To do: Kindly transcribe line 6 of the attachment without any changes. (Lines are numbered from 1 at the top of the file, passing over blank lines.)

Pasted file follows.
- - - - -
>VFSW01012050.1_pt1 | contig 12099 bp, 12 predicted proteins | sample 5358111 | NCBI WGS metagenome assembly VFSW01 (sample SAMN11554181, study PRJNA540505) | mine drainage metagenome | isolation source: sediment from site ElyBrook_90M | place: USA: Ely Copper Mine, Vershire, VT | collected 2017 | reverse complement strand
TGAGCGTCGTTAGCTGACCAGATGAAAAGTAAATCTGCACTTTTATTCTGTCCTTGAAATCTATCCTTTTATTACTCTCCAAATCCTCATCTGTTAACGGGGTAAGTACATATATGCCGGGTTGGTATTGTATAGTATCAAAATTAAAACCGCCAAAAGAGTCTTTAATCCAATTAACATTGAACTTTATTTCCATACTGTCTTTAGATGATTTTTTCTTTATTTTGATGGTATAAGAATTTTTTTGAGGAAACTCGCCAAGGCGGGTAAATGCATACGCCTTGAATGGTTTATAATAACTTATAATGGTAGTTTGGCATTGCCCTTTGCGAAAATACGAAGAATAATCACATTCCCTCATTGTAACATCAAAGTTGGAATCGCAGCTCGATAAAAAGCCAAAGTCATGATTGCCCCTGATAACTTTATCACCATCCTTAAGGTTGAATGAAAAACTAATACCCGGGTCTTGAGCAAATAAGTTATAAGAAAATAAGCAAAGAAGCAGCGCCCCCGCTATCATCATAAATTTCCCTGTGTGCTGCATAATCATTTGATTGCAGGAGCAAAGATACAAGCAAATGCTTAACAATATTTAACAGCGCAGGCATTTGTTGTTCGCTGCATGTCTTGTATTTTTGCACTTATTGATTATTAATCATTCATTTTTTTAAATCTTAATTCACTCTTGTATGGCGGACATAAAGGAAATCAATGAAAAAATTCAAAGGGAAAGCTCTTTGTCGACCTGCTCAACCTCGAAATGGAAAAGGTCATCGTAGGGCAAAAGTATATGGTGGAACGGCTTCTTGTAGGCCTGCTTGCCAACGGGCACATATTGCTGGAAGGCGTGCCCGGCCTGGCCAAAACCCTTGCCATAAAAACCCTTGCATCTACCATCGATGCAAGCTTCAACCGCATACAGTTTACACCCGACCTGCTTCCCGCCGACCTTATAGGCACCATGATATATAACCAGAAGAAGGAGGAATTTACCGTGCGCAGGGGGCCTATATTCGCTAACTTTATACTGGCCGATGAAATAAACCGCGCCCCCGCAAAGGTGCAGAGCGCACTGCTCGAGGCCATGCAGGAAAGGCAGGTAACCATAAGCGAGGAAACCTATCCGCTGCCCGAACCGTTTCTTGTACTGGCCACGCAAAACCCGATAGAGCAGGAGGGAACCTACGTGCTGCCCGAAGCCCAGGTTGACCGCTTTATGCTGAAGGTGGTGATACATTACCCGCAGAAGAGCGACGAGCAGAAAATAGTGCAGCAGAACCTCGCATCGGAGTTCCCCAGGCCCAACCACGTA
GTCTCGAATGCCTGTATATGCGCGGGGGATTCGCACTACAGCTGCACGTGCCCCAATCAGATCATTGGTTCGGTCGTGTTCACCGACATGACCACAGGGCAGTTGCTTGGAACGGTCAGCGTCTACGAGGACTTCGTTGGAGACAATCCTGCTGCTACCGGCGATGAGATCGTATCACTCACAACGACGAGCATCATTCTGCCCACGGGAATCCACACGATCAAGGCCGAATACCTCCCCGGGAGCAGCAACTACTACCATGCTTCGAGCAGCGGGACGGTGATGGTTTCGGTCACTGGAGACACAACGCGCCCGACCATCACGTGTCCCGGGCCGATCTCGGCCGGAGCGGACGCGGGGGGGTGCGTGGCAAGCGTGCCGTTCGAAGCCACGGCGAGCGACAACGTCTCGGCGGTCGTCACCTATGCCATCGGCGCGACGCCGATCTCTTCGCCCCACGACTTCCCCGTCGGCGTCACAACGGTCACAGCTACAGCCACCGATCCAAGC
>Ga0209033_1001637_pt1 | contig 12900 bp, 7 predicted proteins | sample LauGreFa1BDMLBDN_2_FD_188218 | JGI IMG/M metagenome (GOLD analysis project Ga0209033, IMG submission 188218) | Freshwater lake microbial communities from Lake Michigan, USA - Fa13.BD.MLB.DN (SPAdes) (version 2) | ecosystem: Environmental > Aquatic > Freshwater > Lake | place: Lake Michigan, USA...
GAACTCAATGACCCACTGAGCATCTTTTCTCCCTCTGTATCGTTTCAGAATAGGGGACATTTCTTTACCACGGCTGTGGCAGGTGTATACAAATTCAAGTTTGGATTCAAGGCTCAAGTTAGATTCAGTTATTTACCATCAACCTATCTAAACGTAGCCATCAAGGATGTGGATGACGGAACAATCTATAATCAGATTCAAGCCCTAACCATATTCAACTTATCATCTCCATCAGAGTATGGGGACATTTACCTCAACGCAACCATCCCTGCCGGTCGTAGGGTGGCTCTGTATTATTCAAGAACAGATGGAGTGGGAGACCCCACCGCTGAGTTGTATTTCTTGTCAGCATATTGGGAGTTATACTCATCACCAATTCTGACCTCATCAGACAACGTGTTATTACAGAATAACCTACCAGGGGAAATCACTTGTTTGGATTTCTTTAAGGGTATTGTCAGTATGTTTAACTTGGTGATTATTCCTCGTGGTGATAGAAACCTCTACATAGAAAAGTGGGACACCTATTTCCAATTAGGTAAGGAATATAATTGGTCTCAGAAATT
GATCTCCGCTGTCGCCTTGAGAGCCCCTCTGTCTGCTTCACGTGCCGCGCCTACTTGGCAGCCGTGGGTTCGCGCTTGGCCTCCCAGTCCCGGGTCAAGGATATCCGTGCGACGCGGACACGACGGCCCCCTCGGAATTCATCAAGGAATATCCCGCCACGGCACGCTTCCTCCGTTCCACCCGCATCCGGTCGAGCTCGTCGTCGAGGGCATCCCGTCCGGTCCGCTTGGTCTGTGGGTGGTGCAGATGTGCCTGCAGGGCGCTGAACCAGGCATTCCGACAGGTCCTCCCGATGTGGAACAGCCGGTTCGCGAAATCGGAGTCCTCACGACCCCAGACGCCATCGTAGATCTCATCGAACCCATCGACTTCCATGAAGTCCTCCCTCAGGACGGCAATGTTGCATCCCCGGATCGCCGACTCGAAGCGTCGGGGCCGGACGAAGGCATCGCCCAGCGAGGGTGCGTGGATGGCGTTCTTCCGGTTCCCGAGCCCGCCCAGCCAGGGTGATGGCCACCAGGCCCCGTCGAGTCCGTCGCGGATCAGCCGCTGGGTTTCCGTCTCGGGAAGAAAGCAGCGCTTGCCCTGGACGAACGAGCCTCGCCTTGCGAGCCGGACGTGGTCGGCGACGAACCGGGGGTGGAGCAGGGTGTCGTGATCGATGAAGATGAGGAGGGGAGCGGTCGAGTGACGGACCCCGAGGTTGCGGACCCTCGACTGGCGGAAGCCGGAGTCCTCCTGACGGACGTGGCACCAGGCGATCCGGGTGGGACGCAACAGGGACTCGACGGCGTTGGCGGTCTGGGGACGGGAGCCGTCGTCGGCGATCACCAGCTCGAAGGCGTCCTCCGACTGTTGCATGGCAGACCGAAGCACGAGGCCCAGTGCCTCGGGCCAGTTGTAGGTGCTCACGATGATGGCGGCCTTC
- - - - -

GATCTCCGCTGTCGCCTTGAGAGCCCCTCTGTCTGCTTCACGTGCCGCGCCTACTTGGCAGCCGTGGGTTCGCGCTTGGCCTCCCAGTCCCGGGTCAAGGATATCCGTGCGACGCGGACACGACGGCCCCCTCGGAATTCATCAAGGAATATCCCGCCACGGCACGCTTCCTCCGTTCCACCCGCATCCGGTCGAGCTCGTCGTCGAGGGCATCCCGTCCGGTCCGCTTGGTCTGTGGGTGGTGCAGATGTGCCTGCAGGGCGCTGAACCAGGCATTCCGACAGGTCCTCCCGATGTGGAACAGCCGGTTCGCGAAATCGGAGTCCTCACGACCCCAGACGCCATCGTAGATCTCATCGAACCCATCGACTTCCATGAAGTCCTCCCTCAGGACGGCAATGTTGCATCCCCGGATCGCCGACTCGAAGCGTCGGGGCCGGACGAAGGCATCGCCCAGCGAGGGTGCGTGGATGGCGTTCTTCCGGTTCCCGAGCCCGCCCAGCCAGGGTGATGGCCACCAGGCCCCGTCGAGTCCGTCGCGGATCAGCCGCTGGGTTTCCGTCTCGGGAAGAAAGCAGCGCTTGCCCTGGACGAACGAGCCTCGCCTTGCGAGCCGGACGTGGTCGGCGACGAACCGGGGGTGGAGCAGGGTGTCGTGATCGATGAAGATGAGGAGGGGAGCGGTCGAGTGACGGACCCCGAGGTTGCGGACCCTCGACTGGCGGAAGCCGGAGTCCTCCTGACGGACGTGGCACCAGGCGATCCGGGTGGGACGCAACAGGGACTCGACGGCGTTGGCGGTCTGGGGACGGGAGCCGTCGTCGGCGATCACCAGCTCGAAGGCGTCCTCCGACTGTTGCATGGCAGACCGAAGCACGAGGCCCAGTGCCTCGGGCCAGTTGTAGGTGCTCACGATGATGGCGGCCTTC